“There’s nothing boring about statistics, especially not today, when we can make the data sing,” the great Hans Rosling once said. And sing they did.
Rosling – who died from pancreatic cancer last week aged 68 – was more than a mere statistician, he was that rare kind of genius who could explain the most complex subjects and make them engaging for most.
The Swedish professor called himself an “edutainer” and that he did. His first TED talk in 2006 made him a rockstar, but it was his 2010 documentary for the BCC, called The Joy of Stats, that cemented his reputation. In it, he used statistics – brought to life through his Gapminder foundation – to show humanity’s progress in the last 200 years in 20 countries – all in a mere four minutes. It was fascinating, spell-binding and awe-inspiring. And it was just numbers. But Rosling had that rare gift for making numbers sing.
I’m fascinated by the lives of famous scientists, particularly mathematicians, and have read the biographies of most of the major maths minds. Their breakthroughs, though extraordinary, are hard for us non-mathematicians to understand. Their works is highly technical, inexplicably complex and requires an education in numbers that is just beyond us ordinary folk.
But Rosling succeeded in conveying such complex theories, and with great aplomb. A medical doctor, his realm was that oft-derided field of statistics, which he attempted to illustrate how human existence has gotten better over the centuries.
He charted the evolution of our species and pushed a message that progress was good for humanity, lifting people out of poverty and increasing their lives. He used his remarkable grasp of statistics and his showbiz entertainers way of making them fascinating to do that.
“The only way to reach sustainable population levels is to improve public health. Child survival is the new green,” he told The Economist. “I produce a road map for the modern world. Where people want to drive is up to them. But I have the idea that if they have a proper road map and know what the global realities are, they’ll make better decisions.”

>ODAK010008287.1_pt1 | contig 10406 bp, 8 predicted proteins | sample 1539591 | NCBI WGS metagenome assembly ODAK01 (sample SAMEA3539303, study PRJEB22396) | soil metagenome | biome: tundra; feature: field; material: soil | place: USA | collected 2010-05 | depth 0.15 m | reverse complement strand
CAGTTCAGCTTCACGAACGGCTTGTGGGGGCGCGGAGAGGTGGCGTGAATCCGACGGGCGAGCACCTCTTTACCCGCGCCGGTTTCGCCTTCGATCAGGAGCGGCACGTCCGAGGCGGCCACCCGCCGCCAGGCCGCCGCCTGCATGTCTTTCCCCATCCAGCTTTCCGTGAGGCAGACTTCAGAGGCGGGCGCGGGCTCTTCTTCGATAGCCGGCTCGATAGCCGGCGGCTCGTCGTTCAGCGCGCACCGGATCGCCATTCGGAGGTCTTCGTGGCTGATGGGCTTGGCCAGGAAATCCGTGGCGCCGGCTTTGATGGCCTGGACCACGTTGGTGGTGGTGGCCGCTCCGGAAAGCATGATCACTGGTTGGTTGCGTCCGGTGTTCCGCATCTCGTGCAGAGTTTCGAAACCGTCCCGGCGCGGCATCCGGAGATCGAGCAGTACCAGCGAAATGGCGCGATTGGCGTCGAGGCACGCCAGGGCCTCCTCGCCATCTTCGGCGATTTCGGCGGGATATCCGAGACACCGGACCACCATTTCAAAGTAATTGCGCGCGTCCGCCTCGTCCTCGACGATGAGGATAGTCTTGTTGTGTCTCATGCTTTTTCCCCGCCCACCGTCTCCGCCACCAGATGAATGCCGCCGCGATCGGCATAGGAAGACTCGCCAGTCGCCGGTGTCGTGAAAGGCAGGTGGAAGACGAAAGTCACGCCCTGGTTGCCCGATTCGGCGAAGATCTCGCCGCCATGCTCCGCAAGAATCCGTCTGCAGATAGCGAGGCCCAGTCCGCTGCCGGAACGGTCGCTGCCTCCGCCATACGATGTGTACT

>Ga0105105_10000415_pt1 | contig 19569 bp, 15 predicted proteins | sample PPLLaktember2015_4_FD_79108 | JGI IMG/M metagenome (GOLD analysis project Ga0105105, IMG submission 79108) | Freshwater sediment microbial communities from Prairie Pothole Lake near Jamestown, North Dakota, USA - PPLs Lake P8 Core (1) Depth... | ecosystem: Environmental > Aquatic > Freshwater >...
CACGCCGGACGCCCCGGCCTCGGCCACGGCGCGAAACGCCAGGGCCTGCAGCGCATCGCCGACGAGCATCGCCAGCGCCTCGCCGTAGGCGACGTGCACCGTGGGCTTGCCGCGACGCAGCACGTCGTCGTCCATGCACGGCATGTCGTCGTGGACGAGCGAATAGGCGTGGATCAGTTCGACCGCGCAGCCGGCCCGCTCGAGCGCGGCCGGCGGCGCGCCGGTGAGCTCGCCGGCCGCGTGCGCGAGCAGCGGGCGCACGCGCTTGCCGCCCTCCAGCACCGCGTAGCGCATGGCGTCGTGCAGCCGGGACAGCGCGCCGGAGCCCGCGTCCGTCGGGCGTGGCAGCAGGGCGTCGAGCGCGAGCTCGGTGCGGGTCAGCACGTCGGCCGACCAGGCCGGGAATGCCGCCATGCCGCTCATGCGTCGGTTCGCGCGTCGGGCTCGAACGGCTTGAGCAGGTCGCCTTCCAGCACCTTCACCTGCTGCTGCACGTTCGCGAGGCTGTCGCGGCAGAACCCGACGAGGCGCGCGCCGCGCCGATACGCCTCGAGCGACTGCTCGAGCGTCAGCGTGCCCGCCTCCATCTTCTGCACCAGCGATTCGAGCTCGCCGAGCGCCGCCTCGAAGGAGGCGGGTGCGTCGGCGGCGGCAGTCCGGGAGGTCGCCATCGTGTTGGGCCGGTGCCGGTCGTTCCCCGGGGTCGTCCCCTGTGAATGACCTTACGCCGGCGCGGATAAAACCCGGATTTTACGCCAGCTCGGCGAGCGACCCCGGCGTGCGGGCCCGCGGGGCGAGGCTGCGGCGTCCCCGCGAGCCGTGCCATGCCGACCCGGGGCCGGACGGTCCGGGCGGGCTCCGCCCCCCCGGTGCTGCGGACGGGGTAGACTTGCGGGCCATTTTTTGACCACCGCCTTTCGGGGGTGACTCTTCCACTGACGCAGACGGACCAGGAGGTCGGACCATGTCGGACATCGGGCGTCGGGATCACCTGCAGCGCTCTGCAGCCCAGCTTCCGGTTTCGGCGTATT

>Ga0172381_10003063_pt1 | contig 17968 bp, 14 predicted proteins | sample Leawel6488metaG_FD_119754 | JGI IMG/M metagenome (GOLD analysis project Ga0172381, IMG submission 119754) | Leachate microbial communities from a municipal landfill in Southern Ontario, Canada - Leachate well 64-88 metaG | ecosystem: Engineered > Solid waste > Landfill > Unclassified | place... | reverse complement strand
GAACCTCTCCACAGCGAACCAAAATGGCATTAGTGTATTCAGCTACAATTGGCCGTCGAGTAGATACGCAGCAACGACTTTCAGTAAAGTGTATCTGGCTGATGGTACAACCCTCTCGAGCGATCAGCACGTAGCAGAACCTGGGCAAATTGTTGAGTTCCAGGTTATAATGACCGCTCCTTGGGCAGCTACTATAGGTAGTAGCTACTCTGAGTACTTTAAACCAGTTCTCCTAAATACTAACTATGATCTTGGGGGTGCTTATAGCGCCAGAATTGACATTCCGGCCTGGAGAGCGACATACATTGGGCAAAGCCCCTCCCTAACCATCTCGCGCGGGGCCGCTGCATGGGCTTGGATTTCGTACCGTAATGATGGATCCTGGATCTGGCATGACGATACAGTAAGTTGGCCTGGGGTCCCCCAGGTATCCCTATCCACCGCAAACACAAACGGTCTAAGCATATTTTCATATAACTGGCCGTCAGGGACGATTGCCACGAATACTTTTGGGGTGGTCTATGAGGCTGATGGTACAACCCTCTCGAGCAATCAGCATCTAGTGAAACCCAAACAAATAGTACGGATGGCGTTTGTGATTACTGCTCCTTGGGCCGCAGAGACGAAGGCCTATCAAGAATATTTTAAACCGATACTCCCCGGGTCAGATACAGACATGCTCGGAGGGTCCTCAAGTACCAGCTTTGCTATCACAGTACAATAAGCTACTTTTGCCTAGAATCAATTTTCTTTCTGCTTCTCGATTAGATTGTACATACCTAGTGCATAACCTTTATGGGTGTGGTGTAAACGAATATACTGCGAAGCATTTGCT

He was relentlessly optimistic that overall our planet has improved itself, but worried that a billion people still lived in poverty. “I’m not an optimist. I’m a very serious possibilist,” he once said of himself.
“Hans taught so many of us to remember – even on our saddest days – that we are all part of an amazing global success story,” Melinda Gates remembered. Known as the wife of billionaire software tycoon Bill, she is one half of the remarkable Bill and Melinda Gates Foundation, which is focussed on uplifting people’s live through fighting poverty, looking for vaccines and solutions for malaria and HIV/Aids and financial inclusion.
“Where others saw nothing more than statistics, Hans saw the chance to tell an incredible human story about our progress against poverty and disease,” Melinda Gates wrote after his death. “A data geek through and through, he used numbers to educate us, to entertain us, and to share his special brand of big-hearted, evidence-based optimism.”
RIP Hans Rosling, you reminded us how far we’ve come and how far we still have to go.
This column first appeared in Financial Mail